Classification As originally defined, the Coraciiforme order did not respect monophyly (i.e., property of a clade comprising all descendants of a common ancestor and only these), since phylogenomic analysis showed that the Piciforme order would be lying in it. Monophyly was restored by recognizing Bucerotiformes, Piciformes and the remaining Coraciiformes as separate orders. Coraciiformes were restricted to the families illustrated at right, plus two families not shown, Brachiipteraciidae (ground rollers) and Todidae (todies).

Coraciiformes have been described as a fairly large order characterized anatomically by syndactyl feet (three forward pointing toes), long, pointed bills and rich colors. They are monogamous and nest in cavities. Their young are altricial (requiring care by parents) and retain waxy sheaths on their feathers until just before fledging. Most birds of this order are carnivorous.

Coraciidae (Rollers) Sitting on exposed perches, rollers will seize on the ground all kinds of small animals, including scorpions and lizzards, little snakes, toads, and rodents. Anatomically, they differ from all other coraciiforms by having two inner toes connected while the outer toe moves freely.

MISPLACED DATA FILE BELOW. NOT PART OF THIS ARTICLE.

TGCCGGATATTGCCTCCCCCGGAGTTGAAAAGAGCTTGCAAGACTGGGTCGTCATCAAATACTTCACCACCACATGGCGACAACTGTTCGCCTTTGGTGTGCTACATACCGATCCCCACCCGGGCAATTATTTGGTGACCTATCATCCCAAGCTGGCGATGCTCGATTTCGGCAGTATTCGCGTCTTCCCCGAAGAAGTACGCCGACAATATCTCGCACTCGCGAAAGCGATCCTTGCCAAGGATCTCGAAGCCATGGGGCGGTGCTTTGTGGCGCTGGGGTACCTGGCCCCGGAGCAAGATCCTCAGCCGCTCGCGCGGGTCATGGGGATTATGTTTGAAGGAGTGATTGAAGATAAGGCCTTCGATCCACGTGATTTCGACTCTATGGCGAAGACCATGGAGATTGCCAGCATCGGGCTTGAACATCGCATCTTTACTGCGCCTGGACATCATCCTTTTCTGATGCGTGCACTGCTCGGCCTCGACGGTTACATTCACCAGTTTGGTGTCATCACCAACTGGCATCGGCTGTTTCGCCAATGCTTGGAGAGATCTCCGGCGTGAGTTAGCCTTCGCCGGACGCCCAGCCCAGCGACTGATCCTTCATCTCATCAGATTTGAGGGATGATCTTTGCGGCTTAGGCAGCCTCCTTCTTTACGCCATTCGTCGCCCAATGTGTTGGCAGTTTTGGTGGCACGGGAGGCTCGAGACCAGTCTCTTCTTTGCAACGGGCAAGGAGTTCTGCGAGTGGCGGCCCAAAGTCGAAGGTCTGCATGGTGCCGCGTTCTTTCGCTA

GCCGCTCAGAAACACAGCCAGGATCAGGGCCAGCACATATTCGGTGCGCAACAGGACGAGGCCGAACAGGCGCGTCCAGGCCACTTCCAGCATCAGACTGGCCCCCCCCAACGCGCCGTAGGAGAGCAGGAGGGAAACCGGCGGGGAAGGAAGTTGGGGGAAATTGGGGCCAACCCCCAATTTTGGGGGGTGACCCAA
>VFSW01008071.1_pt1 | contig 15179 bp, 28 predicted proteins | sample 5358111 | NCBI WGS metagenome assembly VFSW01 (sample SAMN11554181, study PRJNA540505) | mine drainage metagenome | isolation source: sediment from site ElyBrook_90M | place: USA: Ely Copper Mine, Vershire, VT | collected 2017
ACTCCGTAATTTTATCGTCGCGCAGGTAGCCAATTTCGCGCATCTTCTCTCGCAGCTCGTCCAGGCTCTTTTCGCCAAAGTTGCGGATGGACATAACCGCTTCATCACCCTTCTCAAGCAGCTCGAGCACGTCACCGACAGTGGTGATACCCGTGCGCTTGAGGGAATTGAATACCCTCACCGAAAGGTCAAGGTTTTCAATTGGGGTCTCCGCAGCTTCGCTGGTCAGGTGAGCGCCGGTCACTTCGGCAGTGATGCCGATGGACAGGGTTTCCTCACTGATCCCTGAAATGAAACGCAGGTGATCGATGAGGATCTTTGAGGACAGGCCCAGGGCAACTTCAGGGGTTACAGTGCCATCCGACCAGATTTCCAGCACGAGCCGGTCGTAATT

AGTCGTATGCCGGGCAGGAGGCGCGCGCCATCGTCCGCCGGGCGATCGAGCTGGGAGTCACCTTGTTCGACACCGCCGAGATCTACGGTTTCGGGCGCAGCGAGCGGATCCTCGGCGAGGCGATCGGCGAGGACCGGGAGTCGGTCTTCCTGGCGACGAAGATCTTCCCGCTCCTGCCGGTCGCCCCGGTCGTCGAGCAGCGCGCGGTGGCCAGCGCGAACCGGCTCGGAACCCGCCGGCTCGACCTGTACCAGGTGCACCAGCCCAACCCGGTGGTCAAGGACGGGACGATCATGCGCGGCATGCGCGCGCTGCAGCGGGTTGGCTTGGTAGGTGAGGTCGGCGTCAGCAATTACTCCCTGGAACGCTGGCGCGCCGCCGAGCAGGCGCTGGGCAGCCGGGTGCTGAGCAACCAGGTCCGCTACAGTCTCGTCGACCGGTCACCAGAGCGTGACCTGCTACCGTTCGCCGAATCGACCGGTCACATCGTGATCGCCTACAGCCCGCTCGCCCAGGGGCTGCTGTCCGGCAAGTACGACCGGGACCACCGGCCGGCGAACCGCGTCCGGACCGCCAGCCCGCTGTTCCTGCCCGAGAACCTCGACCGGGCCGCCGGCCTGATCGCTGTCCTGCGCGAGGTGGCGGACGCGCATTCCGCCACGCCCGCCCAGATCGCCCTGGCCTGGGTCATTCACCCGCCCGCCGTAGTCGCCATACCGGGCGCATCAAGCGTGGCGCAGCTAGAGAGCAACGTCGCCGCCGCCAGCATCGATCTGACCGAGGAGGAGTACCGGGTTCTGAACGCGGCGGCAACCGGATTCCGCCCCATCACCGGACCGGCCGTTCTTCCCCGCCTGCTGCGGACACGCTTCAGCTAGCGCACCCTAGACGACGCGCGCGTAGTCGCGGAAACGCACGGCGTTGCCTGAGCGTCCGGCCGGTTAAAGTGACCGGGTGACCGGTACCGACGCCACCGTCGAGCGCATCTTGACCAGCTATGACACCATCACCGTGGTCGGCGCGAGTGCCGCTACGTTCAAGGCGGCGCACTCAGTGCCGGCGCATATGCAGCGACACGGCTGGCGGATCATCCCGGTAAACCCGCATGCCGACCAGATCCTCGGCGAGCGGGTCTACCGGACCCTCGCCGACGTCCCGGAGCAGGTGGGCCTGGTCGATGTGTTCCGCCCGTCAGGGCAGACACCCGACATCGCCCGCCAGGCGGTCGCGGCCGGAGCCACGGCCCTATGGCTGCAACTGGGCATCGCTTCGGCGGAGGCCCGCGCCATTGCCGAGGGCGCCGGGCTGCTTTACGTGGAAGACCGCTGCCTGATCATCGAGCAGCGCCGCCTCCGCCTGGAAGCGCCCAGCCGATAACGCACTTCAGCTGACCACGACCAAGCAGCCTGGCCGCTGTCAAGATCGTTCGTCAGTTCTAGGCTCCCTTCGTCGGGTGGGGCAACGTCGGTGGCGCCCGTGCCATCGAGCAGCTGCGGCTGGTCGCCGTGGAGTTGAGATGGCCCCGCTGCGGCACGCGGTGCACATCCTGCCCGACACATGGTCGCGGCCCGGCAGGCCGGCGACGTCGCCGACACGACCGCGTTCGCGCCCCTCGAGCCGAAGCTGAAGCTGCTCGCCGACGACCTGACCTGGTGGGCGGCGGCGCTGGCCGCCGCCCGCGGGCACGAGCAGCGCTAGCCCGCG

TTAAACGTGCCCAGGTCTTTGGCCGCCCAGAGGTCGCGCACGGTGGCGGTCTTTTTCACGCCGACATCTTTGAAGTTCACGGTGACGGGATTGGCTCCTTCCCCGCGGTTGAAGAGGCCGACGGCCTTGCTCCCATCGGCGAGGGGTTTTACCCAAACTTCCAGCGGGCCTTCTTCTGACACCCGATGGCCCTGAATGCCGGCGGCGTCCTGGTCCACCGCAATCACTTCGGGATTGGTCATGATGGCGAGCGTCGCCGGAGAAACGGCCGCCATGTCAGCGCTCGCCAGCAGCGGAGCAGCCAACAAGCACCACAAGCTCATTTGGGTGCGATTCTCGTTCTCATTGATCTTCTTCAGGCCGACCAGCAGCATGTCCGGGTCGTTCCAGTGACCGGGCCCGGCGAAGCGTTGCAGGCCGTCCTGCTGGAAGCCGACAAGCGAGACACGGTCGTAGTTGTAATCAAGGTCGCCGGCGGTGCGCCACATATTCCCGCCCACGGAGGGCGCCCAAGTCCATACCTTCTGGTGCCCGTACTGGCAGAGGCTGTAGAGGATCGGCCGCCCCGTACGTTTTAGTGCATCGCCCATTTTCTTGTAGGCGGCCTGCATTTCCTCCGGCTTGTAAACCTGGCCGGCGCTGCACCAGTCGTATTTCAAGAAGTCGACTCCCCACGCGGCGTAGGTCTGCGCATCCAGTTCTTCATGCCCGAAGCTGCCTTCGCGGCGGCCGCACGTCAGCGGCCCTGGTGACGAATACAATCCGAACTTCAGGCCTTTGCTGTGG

Alcedinidae (Kingfishers) are divided into three subfamilies on the basis of genomic studies. The Alcedininae (small blue and rufous species) and Cerylinae (green and giant ones), are the fishing kingfishers, watching their prey from a perch or hovering above water before diving. The Daceloninae, also called Halcyonidae, are not primarily fish eaters, hunting for small animals in tropical rain forests or open woodlands.

Momotidae (Motmots) are recognized, at least in the six largest species, by the long tail whose central feathers are  greatly elongated and racked–tipped. The birds wag their tail from side to side. They catch insects in flight.

Meropidae (Bee-eaters) are arboreal, graceful birds that catch a variety of insects in flights, but mostly bees and wasps, as well as locusts.

Hackett SJ et al (2008): Phylogenomic Study of Birds

Fry CH and Fry K (1999): Kingfishers, Bea-eaters & Rollers, Princeton University Press, Princeton, NJ.

Austin O.L. Jr, Singer A. (1961): Birds of the World, Golden Press, New York, p 175-179.